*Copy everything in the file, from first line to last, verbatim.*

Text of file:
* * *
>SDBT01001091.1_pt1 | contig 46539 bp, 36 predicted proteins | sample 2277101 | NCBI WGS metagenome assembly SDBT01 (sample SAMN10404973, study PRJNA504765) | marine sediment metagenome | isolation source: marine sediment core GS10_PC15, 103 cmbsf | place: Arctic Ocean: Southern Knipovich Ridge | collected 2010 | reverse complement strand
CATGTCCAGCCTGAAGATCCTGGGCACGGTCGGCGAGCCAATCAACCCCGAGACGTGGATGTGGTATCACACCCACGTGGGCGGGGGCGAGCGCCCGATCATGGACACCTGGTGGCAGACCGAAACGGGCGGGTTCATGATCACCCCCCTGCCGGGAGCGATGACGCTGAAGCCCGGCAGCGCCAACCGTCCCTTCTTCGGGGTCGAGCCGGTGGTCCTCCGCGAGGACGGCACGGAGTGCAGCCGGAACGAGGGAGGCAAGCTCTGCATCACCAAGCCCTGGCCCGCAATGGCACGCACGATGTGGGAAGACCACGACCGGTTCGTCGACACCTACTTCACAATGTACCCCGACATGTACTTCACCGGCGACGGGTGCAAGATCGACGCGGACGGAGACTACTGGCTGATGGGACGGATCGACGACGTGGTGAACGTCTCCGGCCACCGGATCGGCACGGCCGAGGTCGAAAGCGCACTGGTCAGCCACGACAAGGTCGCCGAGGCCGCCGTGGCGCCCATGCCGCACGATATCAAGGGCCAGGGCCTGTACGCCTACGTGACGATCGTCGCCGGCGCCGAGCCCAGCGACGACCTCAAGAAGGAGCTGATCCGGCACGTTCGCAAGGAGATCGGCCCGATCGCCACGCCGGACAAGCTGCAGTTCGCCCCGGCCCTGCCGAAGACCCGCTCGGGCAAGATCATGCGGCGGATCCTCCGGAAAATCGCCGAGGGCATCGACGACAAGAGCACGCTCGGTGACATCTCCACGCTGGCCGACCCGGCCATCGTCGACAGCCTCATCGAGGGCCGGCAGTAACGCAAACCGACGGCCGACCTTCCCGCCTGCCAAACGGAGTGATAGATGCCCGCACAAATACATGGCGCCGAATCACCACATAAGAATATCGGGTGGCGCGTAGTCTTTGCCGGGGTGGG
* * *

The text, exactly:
>SDBT01001091.1_pt1 | contig 46539 bp, 36 predicted proteins | sample 2277101 | NCBI WGS metagenome assembly SDBT01 (sample SAMN10404973, study PRJNA504765) | marine sediment metagenome | isolation source: marine sediment core GS10_PC15, 103 cmbsf | place: Arctic Ocean: Southern Knipovich Ridge | collected 2010 | reverse complement strand
CATGTCCAGCCTGAAGATCCTGGGCACGGTCGGCGAGCCAATCAACCCCGAGACGTGGATGTGGTATCACACCCACGTGGGCGGGGGCGAGCGCCCGATCATGGACACCTGGTGGCAGACCGAAACGGGCGGGTTCATGATCACCCCCCTGCCGGGAGCGATGACGCTGAAGCCCGGCAGCGCCAACCGTCCCTTCTTCGGGGTCGAGCCGGTGGTCCTCCGCGAGGACGGCACGGAGTGCAGCCGGAACGAGGGAGGCAAGCTCTGCATCACCAAGCCCTGGCCCGCAATGGCACGCACGATGTGGGAAGACCACGACCGGTTCGTCGACACCTACTTCACAATGTACCCCGACATGTACTTCACCGGCGACGGGTGCAAGATCGACGCGGACGGAGACTACTGGCTGATGGGACGGATCGACGACGTGGTGAACGTCTCCGGCCACCGGATCGGCACGGCCGAGGTCGAAAGCGCACTGGTCAGCCACGACAAGGTCGCCGAGGCCGCCGTGGCGCCCATGCCGCACGATATCAAGGGCCAGGGCCTGTACGCCTACGTGACGATCGTCGCCGGCGCCGAGCCCAGCGACGACCTCAAGAAGGAGCTGATCCGGCACGTTCGCAAGGAGATCGGCCCGATCGCCACGCCGGACAAGCTGCAGTTCGCCCCGGCCCTGCCGAAGACCCGCTCGGGCAAGATCATGCGGCGGATCCTCCGGAAAATCGCCGAGGGCATCGACGACAAGAGCACGCTCGGTGACATCTCCACGCTGGCCGACCCGGCCATCGTCGACAGCCTCATCGAGGGCCGGCAGTAACGCAAACCGACGGCCGACCTTCCCGCCTGCCAAACGGAGTGATAGATGCCCGCACAAATACATGGCGCCGAATCACCACATAAGAATATCGGGTGGCGCGTAGTCTTTGCCGGGGTGGG